Eight Things You’d Learn About Adam West if You Read His Memoir
Ever wonder what it must have felt like playing Batman in the most ridiculous TV show ever created? The easiest way to find out would be to read Adam West’s memoir, Back to the Batcave or watch the made-for-TV movie that resulted from the book.
Here are eight things we learned watching both:
1. Adam West still defends his work in the original show to this very day. He says that Batman was slightly over-the-top, but less ridiculous than the comics of the time. He also did not like the use of the word “campy” and did not know what camp meant when reporters suggested it to him. He preferred the word “pop art” and likened the “pows” and “oomphs” that would appear on screen to Andy Warholesque touches. He maintains that the light-hearted and fun version was exactly what the public needed because it was a very stressful time in American history. A serious version of a superhero comic would have failed and West cites the fact that The Green Hornet only lasted one season as evidence.
2. He claims to be a serious actor who actually did research and devoted energy into making his part believable. This is particularly surprising because it looks like West was either a guy who didn’t try very hard or a very poor actor whose stunted delivery of dialogue made the show hard to take seriously. But his overacting was all very calculated and came after months (not hours, I repeat, but months) of thinking about how he’d approach this character. He came up with a list of six constants that Batman should have. West even thought that Tim Burton made a mistake by not casting him in the 1989 film, despite the fact that he was well into middle-age.
3. Before acting, West had moved to Hawaii where he and a friend owned a business giving aerial tours for tourists. West was a pilot. It was there that he got his first show business break in a children’s show with a chimp, called the El Kini Popo Show.
4. Despite rumors that he was seducing costars left and right, West posits he had mostly professional relationships with the co-stars because he didn’t want to endanger the show. He said some of them, like Julie Newmar, were incredibly tempting and it was INCREDIBLY difficult for him to maintain professionalism on the set with her, in particular. The book is rather vague about whether Newmar and West actually did do anything illicit. He might have had a less mature attitude when he started shooting Batman because he tried unsuccessfully to get with the pilot episode’s guest star Jill St. John (who later became a Bond girl). St. John and him are still good friends.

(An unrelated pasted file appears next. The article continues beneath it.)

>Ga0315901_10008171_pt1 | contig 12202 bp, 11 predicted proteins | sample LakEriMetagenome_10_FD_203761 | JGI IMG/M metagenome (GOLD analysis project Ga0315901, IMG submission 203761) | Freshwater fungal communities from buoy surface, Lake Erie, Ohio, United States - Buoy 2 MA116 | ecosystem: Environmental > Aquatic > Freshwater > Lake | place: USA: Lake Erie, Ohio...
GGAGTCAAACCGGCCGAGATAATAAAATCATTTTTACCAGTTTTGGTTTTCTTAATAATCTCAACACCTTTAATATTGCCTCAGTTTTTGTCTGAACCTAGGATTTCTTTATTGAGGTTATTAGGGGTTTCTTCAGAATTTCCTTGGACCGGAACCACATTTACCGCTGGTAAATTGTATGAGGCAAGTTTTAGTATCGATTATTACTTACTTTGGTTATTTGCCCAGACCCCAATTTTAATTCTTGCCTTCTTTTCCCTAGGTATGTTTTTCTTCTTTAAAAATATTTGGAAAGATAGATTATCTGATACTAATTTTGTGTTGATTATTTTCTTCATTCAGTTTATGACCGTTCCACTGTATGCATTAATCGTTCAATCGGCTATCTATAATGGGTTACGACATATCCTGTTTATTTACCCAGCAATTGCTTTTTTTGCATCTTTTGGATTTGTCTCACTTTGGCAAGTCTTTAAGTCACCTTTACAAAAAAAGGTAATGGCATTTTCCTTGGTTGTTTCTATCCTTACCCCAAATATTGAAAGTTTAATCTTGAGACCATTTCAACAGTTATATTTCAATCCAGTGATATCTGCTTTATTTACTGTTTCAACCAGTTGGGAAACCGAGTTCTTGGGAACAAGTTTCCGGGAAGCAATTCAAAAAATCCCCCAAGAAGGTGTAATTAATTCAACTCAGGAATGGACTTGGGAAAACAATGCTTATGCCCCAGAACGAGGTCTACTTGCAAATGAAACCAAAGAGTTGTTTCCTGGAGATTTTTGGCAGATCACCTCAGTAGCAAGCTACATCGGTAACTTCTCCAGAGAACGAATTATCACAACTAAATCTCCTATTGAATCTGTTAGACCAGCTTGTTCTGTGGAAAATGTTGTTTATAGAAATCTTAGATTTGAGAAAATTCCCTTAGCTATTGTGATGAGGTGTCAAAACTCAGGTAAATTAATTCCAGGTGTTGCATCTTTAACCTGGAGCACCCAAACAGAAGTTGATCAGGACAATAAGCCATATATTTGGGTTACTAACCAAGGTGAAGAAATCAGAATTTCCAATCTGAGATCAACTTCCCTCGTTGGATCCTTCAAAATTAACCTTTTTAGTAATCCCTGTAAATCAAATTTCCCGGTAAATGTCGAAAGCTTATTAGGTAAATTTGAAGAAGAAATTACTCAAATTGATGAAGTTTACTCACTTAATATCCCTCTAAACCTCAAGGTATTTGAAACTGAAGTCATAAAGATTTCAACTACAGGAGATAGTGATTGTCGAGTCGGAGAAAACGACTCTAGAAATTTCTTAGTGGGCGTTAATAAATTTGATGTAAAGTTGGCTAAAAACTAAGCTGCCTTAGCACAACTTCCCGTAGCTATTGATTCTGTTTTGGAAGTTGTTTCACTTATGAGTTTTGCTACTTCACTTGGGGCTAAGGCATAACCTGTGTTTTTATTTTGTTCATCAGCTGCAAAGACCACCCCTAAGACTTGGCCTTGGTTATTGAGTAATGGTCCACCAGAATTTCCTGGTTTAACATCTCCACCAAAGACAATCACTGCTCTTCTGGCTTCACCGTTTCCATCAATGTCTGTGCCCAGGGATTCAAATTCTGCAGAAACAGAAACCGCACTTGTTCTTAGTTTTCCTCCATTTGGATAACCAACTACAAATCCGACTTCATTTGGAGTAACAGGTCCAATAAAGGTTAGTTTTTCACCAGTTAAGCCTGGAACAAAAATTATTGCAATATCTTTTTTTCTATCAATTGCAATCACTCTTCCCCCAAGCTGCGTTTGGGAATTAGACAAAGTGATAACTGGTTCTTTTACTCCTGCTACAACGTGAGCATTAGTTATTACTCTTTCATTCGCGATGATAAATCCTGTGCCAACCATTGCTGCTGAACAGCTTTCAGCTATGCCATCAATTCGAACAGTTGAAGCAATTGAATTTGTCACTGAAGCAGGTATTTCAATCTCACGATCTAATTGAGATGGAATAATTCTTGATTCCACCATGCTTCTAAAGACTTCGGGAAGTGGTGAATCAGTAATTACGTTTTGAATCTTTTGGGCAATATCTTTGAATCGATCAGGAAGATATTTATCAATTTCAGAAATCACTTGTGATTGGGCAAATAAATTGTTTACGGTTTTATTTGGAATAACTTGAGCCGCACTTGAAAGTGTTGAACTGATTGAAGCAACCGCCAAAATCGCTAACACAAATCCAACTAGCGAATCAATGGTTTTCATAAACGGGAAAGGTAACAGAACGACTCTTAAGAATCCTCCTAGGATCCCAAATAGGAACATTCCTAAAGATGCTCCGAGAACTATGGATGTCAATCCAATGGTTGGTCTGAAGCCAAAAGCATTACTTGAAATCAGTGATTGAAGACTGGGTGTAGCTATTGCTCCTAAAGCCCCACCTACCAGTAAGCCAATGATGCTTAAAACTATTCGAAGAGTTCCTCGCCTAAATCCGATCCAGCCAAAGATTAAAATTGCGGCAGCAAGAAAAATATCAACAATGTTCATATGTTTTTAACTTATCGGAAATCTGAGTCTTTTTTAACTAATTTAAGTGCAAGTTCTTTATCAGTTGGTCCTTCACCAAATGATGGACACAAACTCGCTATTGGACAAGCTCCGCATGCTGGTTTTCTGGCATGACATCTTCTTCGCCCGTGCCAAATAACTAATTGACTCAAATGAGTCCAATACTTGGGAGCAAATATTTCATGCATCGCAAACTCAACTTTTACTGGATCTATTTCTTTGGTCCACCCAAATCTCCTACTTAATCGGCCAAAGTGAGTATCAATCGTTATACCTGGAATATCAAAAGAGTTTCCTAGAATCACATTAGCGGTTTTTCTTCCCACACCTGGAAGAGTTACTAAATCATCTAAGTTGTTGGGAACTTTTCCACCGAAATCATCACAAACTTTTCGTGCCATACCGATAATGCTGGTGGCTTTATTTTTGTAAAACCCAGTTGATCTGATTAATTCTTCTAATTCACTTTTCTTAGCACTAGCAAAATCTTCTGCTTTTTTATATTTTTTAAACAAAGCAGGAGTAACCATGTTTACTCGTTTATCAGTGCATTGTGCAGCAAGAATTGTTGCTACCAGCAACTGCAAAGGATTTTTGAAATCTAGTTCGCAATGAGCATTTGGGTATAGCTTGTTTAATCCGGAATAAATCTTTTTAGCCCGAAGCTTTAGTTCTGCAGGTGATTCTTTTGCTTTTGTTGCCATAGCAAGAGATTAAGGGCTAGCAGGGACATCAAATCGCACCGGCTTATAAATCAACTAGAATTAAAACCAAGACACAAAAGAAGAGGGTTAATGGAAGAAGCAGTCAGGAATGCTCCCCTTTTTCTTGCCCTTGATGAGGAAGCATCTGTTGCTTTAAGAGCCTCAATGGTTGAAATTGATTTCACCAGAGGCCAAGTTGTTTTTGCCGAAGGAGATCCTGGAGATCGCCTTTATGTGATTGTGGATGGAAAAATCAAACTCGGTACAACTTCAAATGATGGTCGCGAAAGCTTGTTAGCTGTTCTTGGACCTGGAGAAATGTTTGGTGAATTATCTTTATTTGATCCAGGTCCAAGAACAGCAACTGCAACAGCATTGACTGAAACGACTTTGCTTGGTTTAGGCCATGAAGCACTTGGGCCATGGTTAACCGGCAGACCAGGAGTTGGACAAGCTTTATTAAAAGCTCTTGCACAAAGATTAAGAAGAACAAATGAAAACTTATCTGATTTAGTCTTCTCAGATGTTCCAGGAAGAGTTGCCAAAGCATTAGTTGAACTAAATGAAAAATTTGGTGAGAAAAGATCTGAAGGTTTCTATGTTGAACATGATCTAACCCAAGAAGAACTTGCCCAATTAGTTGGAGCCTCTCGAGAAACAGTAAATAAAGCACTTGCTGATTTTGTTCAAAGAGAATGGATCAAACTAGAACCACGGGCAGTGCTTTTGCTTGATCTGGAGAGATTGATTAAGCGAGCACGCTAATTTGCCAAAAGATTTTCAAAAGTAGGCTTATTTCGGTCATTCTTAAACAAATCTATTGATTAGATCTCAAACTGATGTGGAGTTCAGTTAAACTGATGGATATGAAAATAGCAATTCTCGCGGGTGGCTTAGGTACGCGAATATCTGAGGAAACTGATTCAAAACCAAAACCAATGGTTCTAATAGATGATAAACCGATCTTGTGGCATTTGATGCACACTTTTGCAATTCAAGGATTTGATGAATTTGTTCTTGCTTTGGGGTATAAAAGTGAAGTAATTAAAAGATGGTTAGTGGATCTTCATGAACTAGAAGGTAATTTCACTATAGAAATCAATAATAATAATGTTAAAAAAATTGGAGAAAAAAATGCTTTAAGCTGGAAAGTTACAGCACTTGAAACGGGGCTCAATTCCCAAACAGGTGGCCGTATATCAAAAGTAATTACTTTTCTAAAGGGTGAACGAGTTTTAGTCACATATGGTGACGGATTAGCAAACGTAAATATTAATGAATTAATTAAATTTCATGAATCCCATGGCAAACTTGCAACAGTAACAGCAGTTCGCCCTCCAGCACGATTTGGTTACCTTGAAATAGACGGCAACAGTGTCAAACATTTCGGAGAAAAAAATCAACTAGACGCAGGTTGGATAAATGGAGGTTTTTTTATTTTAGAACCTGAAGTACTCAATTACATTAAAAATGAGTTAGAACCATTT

5. Don’t feel bad for him though. He had a very active sex life because of Batman, having been approached by groupies who made it incredibly easy for him to score. They would sneak into his hotel room and one even showed up in his bathroom stall (he chuckled and turned her away). He dated hottie Lana Wood and sister Natalie too. Throughout this highly active period, West was recently divorced and held a torch for his ex-wife with whom he had two children and with whom he was hoping to reconcile with.
6. He admits life post-Batman was highly depressing because he could not get any work. It took him years to escape the shadow of Batman. He was offered the part of James Bond but turned it down because he felt the role should have gone to an Englishman.
7. He enjoyed meeting a lot of great actors on set. He was good friends with the Riddler’s Frank Gorshin. They went to an orgy (hey, it was the ’60s) once where they started acting in character just for kicks and got thrown out. He also really admired the work ethic of Burgess Meredith (Penguin) and Cesar Romero (The Joker). He especially enjoyed meeting George Saunders (Mr. Freeze #1), Vincent Price (Egghead), Cliff Robertson (Shame) with whom he later became friends, and Maurice Evans (The Puzzler). His least favorite co-star was Otto Preminger (Mr. Freeze #2), who hit on every woman while simultaneously disparaging them, and thought he could boss everyone around because he was an acclaimed movie director.
8. Many of the great actors hired on Batman didn’t feel like they were dumbing themselves down to appear on the show. Classically-trained actors like Burgess Meredith, Cesar Romero, Maurie Evans, David Wayne (Mad Hatter), George Saunders, Shelly Winters (Ma Parker), Cliff Robertson and Vincent Price relished being part of pop culture and gaining exposure on a hit show. They also enjoyed taking a break from serious acting roles to do comedy.
– By Orrin Konheim